My intention was to write a year-end piece that highlighted the most important regulatory issues and related news from 2019. Halfway through the list I had to stop. It was just too depressing, too negative.
And this is coming from someone who writes critical commentary all the time!
How could I comment on this year’s events in a more uplifting or aspirational way?
I began a new list from a different perspective. What are some of the initiatives that have been put in place that will serve the racing industry moving forward? We all know these are vulnerable times for U.S. racing. We need to reinvent the way we conduct our business and the way we interact with the general public. Where is some good work being done in this business that is worthy of emulation?
2019 will be remembered as the year the general public became broadly aware of equine fatalities. So, I have chosen to highlight three related initiatives. Of course, there are more out there. But I’ve chosen to highlight one program in each of the following three categories: research, transparency, and cooperation.
With appropriate resolve, there is nothing to prevent any of these programs from becoming standard industry practice.
Research – California’s Postmortem Examination Program
California’s Postmortem Examination Program has been in operation since 1990 and, according to its 2017/2018 report, as of June 30, 2018, has performed examinations on 7,061 horses. Initiated by the California Horse Racing Board, the program is a partnership with the California Animal Health and Food Safety Laboratory System.
The program has three primary objectives: 1) to determine the nature of injuries occurring in racehorses, 2) to determine the reasons for these injuries, and 3) to develop injury prevention strategies.
We in the business often repeat the mantra that 85 percent of catastrophic breakdowns show preexisting pathologies. Well, where did you think that came from? Yep! California’s Postmortem Examination Program. The fruits of these labors will be seen with the introduction of magnetic resonance imaging and computed tomography devices at Santa Anita Park in the very near future. With horse racing’s renewed emphasis on all things safety, I wouldn’t be surprised to see these, and similar technologies, become more widely utilized across the country.
All, again, thanks to the research of California’s Postmortem Examination Program.
Transparency – New York’s Equine Breakdown, Death, Injury, and Incident Database
We hear a lot about the need for transparency. In racing, we are long on talk and short on action when it comes to being transparent. Much of the recent discussions surrounding this topic have do with equine deaths.
The industry has been well-served by the national Equine Injury Database, which is maintained by The Jockey Club, due to exceptional participation from Thoroughbred racetracks (albeit many contributing tracks choose not to make their individual data publicly available). This repository is the go-to resource for media and the public for information about catastrophic breakdowns (equine fatalities).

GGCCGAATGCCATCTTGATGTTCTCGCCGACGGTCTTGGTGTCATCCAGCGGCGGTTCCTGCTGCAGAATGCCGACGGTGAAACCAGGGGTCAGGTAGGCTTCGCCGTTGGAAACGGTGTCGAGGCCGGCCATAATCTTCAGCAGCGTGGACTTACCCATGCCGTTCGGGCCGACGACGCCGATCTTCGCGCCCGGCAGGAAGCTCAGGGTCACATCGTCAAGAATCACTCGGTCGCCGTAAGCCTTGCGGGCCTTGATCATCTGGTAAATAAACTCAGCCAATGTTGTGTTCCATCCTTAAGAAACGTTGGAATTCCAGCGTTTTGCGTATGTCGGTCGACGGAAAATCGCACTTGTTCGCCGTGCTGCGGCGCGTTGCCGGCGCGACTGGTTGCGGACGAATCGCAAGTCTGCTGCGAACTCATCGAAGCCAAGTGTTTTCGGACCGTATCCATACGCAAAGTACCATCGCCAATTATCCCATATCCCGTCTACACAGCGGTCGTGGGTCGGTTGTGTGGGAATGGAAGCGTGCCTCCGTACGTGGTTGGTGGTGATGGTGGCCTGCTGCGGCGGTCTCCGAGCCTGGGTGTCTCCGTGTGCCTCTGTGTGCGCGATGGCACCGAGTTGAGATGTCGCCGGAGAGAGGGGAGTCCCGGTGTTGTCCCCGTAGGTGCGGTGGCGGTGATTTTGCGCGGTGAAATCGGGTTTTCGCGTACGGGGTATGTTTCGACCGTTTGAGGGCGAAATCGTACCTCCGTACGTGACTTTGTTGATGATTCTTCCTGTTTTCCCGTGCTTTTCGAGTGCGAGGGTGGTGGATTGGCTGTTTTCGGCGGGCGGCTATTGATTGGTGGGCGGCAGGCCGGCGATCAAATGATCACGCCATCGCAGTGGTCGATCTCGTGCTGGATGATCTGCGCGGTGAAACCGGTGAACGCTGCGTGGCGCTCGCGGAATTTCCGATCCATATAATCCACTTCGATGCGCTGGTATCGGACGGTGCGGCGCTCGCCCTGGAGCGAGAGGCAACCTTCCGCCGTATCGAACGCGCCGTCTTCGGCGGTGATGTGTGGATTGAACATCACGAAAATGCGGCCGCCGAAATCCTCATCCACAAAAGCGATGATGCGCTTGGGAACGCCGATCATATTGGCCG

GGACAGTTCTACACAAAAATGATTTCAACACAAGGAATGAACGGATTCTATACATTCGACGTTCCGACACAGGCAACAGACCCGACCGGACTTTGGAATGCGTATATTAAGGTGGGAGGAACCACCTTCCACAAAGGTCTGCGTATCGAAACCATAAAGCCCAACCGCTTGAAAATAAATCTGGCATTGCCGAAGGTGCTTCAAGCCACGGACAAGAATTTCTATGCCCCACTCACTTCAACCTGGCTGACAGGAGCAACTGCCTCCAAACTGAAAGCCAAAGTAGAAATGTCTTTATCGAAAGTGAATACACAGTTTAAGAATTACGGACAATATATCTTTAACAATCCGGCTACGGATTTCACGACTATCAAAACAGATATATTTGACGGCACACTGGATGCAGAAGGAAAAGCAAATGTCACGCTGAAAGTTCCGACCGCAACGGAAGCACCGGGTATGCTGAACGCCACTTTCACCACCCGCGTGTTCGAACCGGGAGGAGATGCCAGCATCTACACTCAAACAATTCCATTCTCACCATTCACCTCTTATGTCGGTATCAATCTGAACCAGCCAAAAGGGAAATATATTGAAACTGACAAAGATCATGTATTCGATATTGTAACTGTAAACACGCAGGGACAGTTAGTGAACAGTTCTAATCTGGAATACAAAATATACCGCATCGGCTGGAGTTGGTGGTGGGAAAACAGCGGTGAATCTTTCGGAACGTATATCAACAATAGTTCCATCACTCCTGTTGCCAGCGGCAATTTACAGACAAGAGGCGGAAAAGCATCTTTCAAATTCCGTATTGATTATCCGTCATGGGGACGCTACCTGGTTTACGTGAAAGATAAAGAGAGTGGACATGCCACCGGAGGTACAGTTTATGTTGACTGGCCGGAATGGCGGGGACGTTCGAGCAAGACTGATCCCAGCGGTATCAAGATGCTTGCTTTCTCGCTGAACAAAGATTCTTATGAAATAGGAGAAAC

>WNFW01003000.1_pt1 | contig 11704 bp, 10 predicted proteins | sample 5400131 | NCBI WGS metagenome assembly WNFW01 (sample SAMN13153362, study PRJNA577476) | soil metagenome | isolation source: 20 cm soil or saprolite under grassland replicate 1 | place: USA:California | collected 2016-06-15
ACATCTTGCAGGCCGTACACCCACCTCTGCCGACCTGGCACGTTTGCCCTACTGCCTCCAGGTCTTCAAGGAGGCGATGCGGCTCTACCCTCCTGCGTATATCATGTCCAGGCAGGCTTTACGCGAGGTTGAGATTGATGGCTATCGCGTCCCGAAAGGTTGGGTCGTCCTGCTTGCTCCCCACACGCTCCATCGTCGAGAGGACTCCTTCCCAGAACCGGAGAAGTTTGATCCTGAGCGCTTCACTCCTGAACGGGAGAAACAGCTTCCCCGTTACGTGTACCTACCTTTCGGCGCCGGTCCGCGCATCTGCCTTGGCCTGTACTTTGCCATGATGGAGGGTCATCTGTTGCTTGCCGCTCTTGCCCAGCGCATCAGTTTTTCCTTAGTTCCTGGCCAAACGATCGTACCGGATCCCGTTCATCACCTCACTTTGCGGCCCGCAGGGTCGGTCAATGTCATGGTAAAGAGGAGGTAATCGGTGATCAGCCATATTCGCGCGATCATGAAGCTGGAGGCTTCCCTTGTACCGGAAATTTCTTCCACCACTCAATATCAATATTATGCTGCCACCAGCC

Where does the public go when they want real-time information on equine fatalities? Well, there is no place to go unless you are attempting to find information in one of those few states that make this information readily accessible.
The New York Gaming Commission does a tremendous job providing information through its website. The information can be sorted by breed, track, or type – meaning racing, training, or other. In addition, it is also searchable by trainer, horse, and other factors.
Its most welcoming feature, however, is its timeliness. I have on several occasions seen a horse’s death posted within 48 hours of its race. I think that the racing industry is moving (albeit very slowly) in the direction of this type of full disclosure. The New York Gaming Commission has demonstrated how it should be done.
Cooperation – The Mid-Atlantic Region
Unless and until we have national uniformity, what is the next best thing? It’s regional uniformity.
On October 2, 2019, more than 60 racing industry stakeholders representing regulators, horsemen, and racetrack operators from the Mid-Atlantic region (New York, New Jersey, Delaware, Maryland, Pennsylvania, Virginia, and West Virginia) met at Delaware Park to pursue the implementation of a strategic plan to reduce equine fatalities.
Each jurisdictions completed a 27-point gap analysis of a strategic plan. This analysis covered topics including claiming and medication regulations, track maintenance, and trainer and veterinarian education.
We have experienced with the Association of Racing Commissioners International model rules that general agreement on policy does not necessarily lead to uniformity — either in rules or in their enforcement. Only time will tell if uniformity among the Mid-Atlantic region will be achieved.
Nevertheless, the effort to produce best practices is laudatory and all participants are to be commended.